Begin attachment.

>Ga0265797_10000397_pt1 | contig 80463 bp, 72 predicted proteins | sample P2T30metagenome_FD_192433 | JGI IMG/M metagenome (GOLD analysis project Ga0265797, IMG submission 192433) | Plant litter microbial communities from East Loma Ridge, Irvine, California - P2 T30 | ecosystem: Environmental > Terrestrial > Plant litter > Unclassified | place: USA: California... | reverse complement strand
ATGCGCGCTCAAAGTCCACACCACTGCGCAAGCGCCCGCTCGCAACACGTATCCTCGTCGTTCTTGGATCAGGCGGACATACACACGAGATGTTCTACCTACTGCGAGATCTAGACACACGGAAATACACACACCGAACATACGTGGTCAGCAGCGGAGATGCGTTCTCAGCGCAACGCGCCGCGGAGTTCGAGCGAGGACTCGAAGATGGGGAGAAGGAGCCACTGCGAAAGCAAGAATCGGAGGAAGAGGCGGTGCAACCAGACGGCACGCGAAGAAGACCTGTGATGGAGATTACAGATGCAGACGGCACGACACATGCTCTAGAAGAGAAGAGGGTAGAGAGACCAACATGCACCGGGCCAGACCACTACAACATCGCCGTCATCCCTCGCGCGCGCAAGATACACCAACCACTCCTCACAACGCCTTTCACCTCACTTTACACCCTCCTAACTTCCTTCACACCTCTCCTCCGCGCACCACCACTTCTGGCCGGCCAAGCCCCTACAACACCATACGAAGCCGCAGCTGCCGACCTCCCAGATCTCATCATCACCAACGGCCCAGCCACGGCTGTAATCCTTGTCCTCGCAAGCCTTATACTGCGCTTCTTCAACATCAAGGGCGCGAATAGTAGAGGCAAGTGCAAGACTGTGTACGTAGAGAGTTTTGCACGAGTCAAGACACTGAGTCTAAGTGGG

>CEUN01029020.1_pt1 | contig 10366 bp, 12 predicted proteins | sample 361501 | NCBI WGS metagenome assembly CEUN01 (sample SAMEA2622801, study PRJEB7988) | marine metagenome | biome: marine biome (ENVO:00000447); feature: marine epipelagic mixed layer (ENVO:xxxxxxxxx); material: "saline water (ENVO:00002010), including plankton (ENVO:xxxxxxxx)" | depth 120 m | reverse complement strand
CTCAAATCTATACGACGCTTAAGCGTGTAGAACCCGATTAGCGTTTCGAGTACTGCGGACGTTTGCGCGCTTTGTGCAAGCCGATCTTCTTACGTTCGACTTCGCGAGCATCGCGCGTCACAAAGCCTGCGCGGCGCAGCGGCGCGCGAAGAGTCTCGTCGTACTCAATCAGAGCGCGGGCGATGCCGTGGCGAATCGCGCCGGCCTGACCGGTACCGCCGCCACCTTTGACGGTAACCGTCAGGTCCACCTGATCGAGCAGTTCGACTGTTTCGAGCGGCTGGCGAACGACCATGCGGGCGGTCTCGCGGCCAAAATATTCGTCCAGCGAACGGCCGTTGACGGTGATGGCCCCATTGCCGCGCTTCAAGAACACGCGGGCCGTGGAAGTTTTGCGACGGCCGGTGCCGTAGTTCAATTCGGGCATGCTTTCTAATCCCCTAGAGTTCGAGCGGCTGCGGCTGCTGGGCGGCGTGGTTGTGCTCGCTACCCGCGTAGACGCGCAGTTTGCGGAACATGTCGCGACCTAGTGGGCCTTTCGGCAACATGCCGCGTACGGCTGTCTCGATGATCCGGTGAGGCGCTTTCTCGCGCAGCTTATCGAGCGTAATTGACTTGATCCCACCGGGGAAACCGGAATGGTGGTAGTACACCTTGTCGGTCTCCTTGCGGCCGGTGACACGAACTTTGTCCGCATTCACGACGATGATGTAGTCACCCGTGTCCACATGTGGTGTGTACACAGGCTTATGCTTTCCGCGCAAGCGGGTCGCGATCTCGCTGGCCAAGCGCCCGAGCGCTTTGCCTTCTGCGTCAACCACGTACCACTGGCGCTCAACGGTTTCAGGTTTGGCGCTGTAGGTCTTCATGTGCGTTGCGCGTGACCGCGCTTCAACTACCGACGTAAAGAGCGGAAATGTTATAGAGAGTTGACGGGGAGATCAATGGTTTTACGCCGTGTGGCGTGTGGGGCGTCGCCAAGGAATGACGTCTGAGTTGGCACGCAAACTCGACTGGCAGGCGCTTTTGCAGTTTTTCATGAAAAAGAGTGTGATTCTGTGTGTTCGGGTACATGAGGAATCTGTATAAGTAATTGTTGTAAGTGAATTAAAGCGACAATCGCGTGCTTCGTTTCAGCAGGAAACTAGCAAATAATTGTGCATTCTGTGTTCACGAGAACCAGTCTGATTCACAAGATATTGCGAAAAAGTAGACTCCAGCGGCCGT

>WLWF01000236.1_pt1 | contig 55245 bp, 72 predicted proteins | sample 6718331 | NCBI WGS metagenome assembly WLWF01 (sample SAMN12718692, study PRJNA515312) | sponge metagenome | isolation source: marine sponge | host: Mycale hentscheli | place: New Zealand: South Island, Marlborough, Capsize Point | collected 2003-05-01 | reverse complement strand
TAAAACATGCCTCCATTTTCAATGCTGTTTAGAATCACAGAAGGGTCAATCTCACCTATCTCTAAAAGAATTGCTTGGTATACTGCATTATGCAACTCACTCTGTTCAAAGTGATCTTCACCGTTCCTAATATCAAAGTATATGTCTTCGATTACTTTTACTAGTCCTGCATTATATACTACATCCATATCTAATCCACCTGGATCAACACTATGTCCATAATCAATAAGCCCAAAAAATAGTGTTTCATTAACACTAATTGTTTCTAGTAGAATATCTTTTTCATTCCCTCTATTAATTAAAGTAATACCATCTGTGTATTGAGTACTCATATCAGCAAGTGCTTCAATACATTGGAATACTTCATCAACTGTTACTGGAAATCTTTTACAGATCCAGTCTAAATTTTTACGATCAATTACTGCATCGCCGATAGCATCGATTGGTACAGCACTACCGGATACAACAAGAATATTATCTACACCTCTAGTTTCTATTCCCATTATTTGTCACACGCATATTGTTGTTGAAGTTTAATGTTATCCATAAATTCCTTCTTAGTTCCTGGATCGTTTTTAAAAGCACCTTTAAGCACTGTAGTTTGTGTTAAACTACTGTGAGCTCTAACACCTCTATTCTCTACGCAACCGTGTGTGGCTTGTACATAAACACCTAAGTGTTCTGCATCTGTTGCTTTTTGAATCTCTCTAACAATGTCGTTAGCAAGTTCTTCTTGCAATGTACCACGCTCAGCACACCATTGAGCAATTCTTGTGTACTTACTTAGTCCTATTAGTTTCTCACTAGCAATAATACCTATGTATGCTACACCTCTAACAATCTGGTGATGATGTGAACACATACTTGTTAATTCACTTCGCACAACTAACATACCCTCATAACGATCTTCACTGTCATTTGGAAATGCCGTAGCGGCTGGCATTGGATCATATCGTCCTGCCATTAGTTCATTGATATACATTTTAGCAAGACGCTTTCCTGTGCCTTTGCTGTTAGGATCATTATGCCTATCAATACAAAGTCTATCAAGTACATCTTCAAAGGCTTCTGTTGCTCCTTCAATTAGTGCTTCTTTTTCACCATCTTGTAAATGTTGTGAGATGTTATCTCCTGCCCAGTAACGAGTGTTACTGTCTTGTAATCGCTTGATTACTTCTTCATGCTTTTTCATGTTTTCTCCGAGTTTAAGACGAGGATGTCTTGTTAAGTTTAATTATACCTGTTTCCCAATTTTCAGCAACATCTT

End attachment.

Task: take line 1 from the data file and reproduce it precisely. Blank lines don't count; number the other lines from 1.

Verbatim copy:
>Ga0265797_10000397_pt1 | contig 80463 bp, 72 predicted proteins | sample P2T30metagenome_FD_192433 | JGI IMG/M metagenome (GOLD analysis project Ga0265797, IMG submission 192433) | Plant litter microbial communities from East Loma Ridge, Irvine, California - P2 T30 | ecosystem: Environmental > Terrestrial > Plant litter > Unclassified | place: USA: California... | reverse complement strand